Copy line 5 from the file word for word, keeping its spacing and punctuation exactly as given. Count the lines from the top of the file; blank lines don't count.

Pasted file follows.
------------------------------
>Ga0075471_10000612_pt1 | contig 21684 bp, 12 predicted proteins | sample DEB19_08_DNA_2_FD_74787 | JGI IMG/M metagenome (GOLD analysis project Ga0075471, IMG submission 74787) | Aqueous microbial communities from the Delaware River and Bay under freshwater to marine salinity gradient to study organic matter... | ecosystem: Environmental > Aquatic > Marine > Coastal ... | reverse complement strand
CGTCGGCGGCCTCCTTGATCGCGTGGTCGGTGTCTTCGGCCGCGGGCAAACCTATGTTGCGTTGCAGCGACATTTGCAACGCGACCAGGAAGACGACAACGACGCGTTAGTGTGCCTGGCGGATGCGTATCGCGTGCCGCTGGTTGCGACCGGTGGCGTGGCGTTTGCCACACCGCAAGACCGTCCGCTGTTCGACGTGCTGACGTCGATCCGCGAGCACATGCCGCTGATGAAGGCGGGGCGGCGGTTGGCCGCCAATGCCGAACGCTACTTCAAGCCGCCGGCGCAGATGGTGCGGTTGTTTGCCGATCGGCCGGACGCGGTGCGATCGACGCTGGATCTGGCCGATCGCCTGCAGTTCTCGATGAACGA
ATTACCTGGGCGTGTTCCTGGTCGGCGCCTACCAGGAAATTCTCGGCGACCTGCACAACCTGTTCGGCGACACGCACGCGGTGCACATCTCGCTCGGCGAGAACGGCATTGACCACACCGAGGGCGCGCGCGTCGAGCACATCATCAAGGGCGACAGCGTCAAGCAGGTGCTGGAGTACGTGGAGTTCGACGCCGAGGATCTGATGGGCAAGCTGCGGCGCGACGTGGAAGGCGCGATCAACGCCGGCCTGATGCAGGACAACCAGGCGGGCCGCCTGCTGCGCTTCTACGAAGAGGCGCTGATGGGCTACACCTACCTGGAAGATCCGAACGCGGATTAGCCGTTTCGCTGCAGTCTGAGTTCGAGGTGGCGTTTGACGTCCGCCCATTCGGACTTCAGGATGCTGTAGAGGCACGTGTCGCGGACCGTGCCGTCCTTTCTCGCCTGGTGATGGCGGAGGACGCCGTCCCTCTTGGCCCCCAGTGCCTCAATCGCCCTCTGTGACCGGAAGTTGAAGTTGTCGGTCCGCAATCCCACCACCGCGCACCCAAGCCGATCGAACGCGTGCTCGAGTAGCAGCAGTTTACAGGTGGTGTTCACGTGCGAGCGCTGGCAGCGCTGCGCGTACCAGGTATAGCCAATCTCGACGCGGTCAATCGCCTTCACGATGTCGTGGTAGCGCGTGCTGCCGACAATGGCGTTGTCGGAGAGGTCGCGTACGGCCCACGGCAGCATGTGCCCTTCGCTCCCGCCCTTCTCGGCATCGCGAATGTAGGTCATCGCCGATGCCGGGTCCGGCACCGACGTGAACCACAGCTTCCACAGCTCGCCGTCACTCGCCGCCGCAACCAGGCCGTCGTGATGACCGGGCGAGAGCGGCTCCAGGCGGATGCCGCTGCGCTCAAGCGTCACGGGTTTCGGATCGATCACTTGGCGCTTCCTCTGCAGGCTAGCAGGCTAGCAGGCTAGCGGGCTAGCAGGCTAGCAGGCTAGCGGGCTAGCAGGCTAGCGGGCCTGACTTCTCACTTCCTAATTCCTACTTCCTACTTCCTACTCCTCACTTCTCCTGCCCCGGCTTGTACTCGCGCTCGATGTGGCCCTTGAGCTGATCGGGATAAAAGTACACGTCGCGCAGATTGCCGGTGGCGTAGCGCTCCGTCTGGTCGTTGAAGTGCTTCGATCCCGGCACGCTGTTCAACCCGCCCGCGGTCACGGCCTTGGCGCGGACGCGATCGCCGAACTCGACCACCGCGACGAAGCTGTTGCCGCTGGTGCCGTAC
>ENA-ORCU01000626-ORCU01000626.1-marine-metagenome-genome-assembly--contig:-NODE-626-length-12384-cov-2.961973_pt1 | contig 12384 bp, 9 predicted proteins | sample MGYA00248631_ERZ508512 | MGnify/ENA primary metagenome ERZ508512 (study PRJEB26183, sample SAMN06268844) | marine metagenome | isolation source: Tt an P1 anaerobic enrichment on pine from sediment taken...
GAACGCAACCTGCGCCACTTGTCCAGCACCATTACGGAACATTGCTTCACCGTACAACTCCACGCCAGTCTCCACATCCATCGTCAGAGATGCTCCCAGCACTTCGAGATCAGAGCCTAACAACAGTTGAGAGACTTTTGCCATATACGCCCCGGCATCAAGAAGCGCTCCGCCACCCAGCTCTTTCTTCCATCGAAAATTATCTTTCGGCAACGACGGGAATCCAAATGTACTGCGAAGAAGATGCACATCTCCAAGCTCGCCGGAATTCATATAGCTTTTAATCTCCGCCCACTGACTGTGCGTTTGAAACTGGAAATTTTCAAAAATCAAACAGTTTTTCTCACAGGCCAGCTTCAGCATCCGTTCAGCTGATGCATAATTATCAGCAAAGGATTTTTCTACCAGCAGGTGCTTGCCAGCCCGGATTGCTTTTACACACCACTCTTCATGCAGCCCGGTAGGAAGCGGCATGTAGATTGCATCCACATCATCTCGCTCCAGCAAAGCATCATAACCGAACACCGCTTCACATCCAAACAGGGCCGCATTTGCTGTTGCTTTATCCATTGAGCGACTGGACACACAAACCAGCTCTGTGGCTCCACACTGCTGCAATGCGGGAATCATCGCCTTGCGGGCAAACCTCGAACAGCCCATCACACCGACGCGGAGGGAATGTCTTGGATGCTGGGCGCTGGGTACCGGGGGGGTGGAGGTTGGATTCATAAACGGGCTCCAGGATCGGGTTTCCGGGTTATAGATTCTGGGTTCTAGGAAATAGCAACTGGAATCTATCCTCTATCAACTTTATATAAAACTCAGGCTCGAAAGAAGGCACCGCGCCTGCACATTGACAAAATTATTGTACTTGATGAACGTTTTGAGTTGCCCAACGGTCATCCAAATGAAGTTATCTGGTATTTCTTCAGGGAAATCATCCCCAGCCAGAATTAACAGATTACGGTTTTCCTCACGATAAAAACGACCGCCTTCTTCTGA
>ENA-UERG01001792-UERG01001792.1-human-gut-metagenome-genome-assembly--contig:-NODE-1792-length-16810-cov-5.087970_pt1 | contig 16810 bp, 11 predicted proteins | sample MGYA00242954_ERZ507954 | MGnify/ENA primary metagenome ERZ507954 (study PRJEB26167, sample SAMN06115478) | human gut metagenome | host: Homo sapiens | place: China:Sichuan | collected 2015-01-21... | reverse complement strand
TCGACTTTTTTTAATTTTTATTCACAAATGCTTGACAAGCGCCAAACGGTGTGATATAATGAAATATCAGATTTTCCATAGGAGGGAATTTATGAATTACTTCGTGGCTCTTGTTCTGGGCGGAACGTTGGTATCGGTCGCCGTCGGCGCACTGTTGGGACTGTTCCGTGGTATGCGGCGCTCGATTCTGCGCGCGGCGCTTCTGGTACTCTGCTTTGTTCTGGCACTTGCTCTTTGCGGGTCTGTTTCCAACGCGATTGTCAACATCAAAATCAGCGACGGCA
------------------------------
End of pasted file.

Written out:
GAACGCAACCTGCGCCACTTGTCCAGCACCATTACGGAACATTGCTTCACCGTACAACTCCACGCCAGTCTCCACATCCATCGTCAGAGATGCTCCCAGCACTTCGAGATCAGAGCCTAACAACAGTTGAGAGACTTTTGCCATATACGCCCCGGCATCAAGAAGCGCTCCGCCACCCAGCTCTTTCTTCCATCGAAAATTATCTTTCGGCAACGACGGGAATCCAAATGTACTGCGAAGAAGATGCACATCTCCAAGCTCGCCGGAATTCATATAGCTTTTAATCTCCGCCCACTGACTGTGCGTTTGAAACTGGAAATTTTCAAAAATCAAACAGTTTTTCTCACAGGCCAGCTTCAGCATCCGTTCAGCTGATGCATAATTATCAGCAAAGGATTTTTCTACCAGCAGGTGCTTGCCAGCCCGGATTGCTTTTACACACCACTCTTCATGCAGCCCGGTAGGAAGCGGCATGTAGATTGCATCCACATCATCTCGCTCCAGCAAAGCATCATAACCGAACACCGCTTCACATCCAAACAGGGCCGCATTTGCTGTTGCTTTATCCATTGAGCGACTGGACACACAAACCAGCTCTGTGGCTCCACACTGCTGCAATGCGGGAATCATCGCCTTGCGGGCAAACCTCGAACAGCCCATCACACCGACGCGGAGGGAATGTCTTGGATGCTGGGCGCTGGGTACCGGGGGGGTGGAGGTTGGATTCATAAACGGGCTCCAGGATCGGGTTTCCGGGTTATAGATTCTGGGTTCTAGGAAATAGCAACTGGAATCTATCCTCTATCAACTTTATATAAAACTCAGGCTCGAAAGAAGGCACCGCGCCTGCACATTGACAAAATTATTGTACTTGATGAACGTTTTGAGTTGCCCAACGGTCATCCAAATGAAGTTATCTGGTATTTCTTCAGGGAAATCATCCCCAGCCAGAATTAACAGATTACGGTTTTCCTCACGATAAAAACGACCGCCTTCTTCTGA